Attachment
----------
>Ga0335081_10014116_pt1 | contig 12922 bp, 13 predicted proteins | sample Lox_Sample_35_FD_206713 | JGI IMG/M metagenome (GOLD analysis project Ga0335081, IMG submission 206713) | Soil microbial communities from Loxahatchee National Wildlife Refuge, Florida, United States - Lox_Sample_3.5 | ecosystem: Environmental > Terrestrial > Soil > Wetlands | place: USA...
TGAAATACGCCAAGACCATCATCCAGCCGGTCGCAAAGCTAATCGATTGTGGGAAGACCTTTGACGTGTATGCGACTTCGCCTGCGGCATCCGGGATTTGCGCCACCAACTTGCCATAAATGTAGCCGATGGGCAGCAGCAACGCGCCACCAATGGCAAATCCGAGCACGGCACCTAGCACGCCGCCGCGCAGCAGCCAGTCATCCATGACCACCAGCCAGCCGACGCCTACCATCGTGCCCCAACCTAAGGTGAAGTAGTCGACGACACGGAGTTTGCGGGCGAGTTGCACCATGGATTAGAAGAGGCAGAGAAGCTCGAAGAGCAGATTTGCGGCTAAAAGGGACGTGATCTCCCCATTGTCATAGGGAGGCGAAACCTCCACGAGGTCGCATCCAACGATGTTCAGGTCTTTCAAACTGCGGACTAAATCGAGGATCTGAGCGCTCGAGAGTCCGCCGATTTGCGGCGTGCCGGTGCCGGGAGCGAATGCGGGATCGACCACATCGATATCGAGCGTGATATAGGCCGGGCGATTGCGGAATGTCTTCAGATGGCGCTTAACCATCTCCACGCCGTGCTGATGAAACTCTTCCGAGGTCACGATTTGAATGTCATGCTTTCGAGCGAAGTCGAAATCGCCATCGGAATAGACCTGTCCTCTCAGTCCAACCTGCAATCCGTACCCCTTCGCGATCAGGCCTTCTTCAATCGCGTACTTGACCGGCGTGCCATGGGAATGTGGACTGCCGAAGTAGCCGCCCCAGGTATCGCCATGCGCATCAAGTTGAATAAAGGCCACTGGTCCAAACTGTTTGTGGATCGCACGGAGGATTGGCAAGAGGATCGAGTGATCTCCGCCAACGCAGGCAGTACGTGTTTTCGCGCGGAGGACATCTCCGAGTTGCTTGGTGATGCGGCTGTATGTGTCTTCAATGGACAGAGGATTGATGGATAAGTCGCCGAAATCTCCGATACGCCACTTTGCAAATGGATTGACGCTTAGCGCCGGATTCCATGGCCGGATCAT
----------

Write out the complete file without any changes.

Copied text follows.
>Ga0335081_10014116_pt1 | contig 12922 bp, 13 predicted proteins | sample Lox_Sample_35_FD_206713 | JGI IMG/M metagenome (GOLD analysis project Ga0335081, IMG submission 206713) | Soil microbial communities from Loxahatchee National Wildlife Refuge, Florida, United States - Lox_Sample_3.5 | ecosystem: Environmental > Terrestrial > Soil > Wetlands | place: USA...
TGAAATACGCCAAGACCATCATCCAGCCGGTCGCAAAGCTAATCGATTGTGGGAAGACCTTTGACGTGTATGCGACTTCGCCTGCGGCATCCGGGATTTGCGCCACCAACTTGCCATAAATGTAGCCGATGGGCAGCAGCAACGCGCCACCAATGGCAAATCCGAGCACGGCACCTAGCACGCCGCCGCGCAGCAGCCAGTCATCCATGACCACCAGCCAGCCGACGCCTACCATCGTGCCCCAACCTAAGGTGAAGTAGTCGACGACACGGAGTTTGCGGGCGAGTTGCACCATGGATTAGAAGAGGCAGAGAAGCTCGAAGAGCAGATTTGCGGCTAAAAGGGACGTGATCTCCCCATTGTCATAGGGAGGCGAAACCTCCACGAGGTCGCATCCAACGATGTTCAGGTCTTTCAAACTGCGGACTAAATCGAGGATCTGAGCGCTCGAGAGTCCGCCGATTTGCGGCGTGCCGGTGCCGGGAGCGAATGCGGGATCGACCACATCGATATCGAGCGTGATATAGGCCGGGCGATTGCGGAATGTCTTCAGATGGCGCTTAACCATCTCCACGCCGTGCTGATGAAACTCTTCCGAGGTCACGATTTGAATGTCATGCTTTCGAGCGAAGTCGAAATCGCCATCGGAATAGACCTGTCCTCTCAGTCCAACCTGCAATCCGTACCCCTTCGCGATCAGGCCTTCTTCAATCGCGTACTTGACCGGCGTGCCATGGGAATGTGGACTGCCGAAGTAGCCGCCCCAGGTATCGCCATGCGCATCAAGTTGAATAAAGGCCACTGGTCCAAACTGTTTGTGGATCGCACGGAGGATTGGCAAGAGGATCGAGTGATCTCCGCCAACGCAGGCAGTACGTGTTTTCGCGCGGAGGACATCTCCGAGTTGCTTGGTGATGCGGCTGTATGTGTCTTCAATGGACAGAGGATTGATGGATAAGTCGCCGAAATCTCCGATACGCCACTTTGCAAATGGATTGACGCTTAGCGCCGGATTCCATGGCCGGATCAT